23 October 2015: DEP denies PPM, AQF request to stay enforcement action

[dropcap]In[/dropcap] a 5 page letter issued just yesterday, the Department of Environmental Protection has denied the request by PretiFlaherty lawyers that they stay their enforcement action. The request for the stay was made in response to the recently issued Notice of Violation (EIS #2015-006-L) and was made on behalf of Clary Lake dam owner Pleasant Pond Mill LLC (PPM) and Clary Mill owner Aquafortis Associates LLC (AQF, collectively Petitioners) by letter dated October 8th. The Department is standing firm on their decision to enforce the Clary Lake water level order (WLO) at this time, citing overwhelming evidence of violations by the dam owner. The letter mentioned a September 22nd site visit by Department staff at which time they noted among other things, extreme low water conditions, declining wetland habitat, and a useless State boat launch. The letter also mentions and cites concerns raised in the letter jointly written by Representative Deb Sanderson and Senator Chris Johnson, and in the letter from the Whitefield Select Board, both of which appear to have been carefully considered in the Department’s decision to take action at this time.

The Department also denied Petitioner’s request that DEP toll the civil fines from October 8, 2015, remaining firm on their decision to start assessing civil fines from October 1, 2014, the date specified in the WLO when all the requirements were to have been met and the water level restored. They also respectfully declined to take part in additional mediation, stating that they had already made a good faith effort in that regard, further pointing out that Mr. Kelley himself had terminated the original mediation through his, and his company’s actions in March of 2015 (see post: Mediation Report filed with Superior Court). The letter also addresses a number of what they consider “inaccurate and/or unsupported assertions” made by Petitioners in their October 8th letter:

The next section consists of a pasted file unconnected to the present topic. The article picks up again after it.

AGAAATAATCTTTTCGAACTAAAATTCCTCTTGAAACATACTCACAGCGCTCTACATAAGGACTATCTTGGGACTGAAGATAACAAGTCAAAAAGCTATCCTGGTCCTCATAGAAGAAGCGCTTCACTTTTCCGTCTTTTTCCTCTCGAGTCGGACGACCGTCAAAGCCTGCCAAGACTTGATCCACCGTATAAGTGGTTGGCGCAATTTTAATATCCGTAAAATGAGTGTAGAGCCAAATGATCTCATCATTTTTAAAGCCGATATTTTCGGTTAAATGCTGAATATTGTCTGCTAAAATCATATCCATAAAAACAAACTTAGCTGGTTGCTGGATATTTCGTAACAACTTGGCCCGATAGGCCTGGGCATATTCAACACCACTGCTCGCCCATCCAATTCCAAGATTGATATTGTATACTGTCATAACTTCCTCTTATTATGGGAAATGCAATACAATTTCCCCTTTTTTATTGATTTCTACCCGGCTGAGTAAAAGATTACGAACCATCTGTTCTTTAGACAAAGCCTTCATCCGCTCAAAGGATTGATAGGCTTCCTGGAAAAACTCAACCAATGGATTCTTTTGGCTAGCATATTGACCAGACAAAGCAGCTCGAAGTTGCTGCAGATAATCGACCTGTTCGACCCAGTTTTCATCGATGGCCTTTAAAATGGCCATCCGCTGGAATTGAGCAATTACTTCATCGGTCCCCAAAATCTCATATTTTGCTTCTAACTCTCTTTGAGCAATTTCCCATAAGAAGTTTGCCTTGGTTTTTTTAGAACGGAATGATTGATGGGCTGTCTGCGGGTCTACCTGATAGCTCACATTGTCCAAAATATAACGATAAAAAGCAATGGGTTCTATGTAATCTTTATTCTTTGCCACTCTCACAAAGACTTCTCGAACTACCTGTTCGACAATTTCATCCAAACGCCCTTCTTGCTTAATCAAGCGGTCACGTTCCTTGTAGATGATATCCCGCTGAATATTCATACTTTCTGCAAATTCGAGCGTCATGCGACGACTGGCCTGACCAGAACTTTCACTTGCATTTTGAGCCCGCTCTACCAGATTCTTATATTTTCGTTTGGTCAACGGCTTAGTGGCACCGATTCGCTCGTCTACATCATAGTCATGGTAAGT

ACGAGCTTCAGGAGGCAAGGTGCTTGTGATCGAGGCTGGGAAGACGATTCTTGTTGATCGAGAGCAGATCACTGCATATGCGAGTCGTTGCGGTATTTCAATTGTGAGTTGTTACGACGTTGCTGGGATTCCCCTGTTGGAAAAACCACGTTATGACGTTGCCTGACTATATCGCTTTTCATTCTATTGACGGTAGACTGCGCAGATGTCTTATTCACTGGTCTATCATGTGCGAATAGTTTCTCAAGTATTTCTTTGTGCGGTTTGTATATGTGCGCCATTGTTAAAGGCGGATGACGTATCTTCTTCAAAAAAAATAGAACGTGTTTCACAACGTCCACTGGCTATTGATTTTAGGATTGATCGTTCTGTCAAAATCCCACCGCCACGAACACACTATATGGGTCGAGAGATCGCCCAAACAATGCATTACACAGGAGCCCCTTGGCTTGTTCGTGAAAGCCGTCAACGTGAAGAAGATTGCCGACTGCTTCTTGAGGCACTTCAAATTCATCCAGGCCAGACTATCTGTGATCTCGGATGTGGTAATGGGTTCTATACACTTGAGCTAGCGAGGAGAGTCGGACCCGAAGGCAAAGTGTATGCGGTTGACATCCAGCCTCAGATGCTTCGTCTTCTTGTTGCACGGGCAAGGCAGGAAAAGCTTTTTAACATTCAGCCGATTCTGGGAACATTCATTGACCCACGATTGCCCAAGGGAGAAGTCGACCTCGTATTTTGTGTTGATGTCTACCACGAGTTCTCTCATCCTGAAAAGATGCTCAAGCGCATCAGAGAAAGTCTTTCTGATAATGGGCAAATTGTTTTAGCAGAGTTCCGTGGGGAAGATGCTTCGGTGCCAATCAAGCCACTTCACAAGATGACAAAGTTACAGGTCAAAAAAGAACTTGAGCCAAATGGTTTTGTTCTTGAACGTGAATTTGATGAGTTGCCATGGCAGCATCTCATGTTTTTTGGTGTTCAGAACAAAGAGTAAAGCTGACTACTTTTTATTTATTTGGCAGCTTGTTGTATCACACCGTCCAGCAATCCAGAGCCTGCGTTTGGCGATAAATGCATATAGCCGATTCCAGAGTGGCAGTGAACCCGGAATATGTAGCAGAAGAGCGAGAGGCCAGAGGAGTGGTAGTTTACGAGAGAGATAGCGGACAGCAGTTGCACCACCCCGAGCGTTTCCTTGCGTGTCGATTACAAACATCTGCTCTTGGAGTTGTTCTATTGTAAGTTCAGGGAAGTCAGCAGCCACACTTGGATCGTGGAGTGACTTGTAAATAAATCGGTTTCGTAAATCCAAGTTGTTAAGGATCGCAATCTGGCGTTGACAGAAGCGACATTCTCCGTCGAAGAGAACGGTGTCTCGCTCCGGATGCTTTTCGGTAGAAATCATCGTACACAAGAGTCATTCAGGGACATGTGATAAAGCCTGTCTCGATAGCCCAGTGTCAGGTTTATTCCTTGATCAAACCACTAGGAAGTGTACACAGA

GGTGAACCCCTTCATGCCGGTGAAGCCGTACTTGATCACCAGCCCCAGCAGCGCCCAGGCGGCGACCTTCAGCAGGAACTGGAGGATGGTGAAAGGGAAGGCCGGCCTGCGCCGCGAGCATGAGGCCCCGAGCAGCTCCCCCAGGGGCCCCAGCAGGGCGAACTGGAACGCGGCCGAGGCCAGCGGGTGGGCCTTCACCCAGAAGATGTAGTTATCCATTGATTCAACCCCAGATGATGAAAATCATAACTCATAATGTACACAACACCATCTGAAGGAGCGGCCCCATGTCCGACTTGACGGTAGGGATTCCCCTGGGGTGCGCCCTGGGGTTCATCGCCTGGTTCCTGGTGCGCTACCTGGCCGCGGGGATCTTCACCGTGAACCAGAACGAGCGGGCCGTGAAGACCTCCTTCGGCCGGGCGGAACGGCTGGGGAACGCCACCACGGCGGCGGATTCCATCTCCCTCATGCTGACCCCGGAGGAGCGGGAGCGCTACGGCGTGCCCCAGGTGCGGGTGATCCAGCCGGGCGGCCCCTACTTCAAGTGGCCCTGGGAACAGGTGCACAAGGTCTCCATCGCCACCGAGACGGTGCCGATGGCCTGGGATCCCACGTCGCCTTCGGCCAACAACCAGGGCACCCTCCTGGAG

While I expected the Department would deny the request to stay their enforcement action, I was both surprised and pleased at how forcefully the Department stated their case and defended their actions. DEP was initially willing to wait until the appeal in Lincoln County Superior Court was finished before taking enforcement action, but thankfully they decided they could wait no longer.

DSC_0255Presumably in response to the Department’s NOV, sometime last weekend the Clary Lake dam’s gate was lowered (I assume by Mr. Kelley or Mr. Smith) leaving an opening of approximately 3 to 4 inches. It would appear this was done in an attempt to comply with the WLO requirement that the dam owner maintain minimum downstream flows. There is still quite a bit of water flowing out of the lake, as you can see in the picture at left. Don’t expect the lake to be filling up anytime soon.

Minimum flows are volumes of water that are supposed to be released so as to maintain downstream aquatic habitats, and the required volumes have been calculated for Clary Lake by DEP staff with the Division of Environmental Assessment. These minimum flows are intended to approximate the normal inflows into Clary Lake, which obviously varies throughout the year. In actual practice however, the dam owner is only required to release water from the dam equal to these minimum flows OR the inflows into the lake, whichever is less. In other words, a dam operator is not required to lower the lake level below the level specified in the WLO, simply to maintain minimum flows.

I’ll post more about minimum flows in another article.

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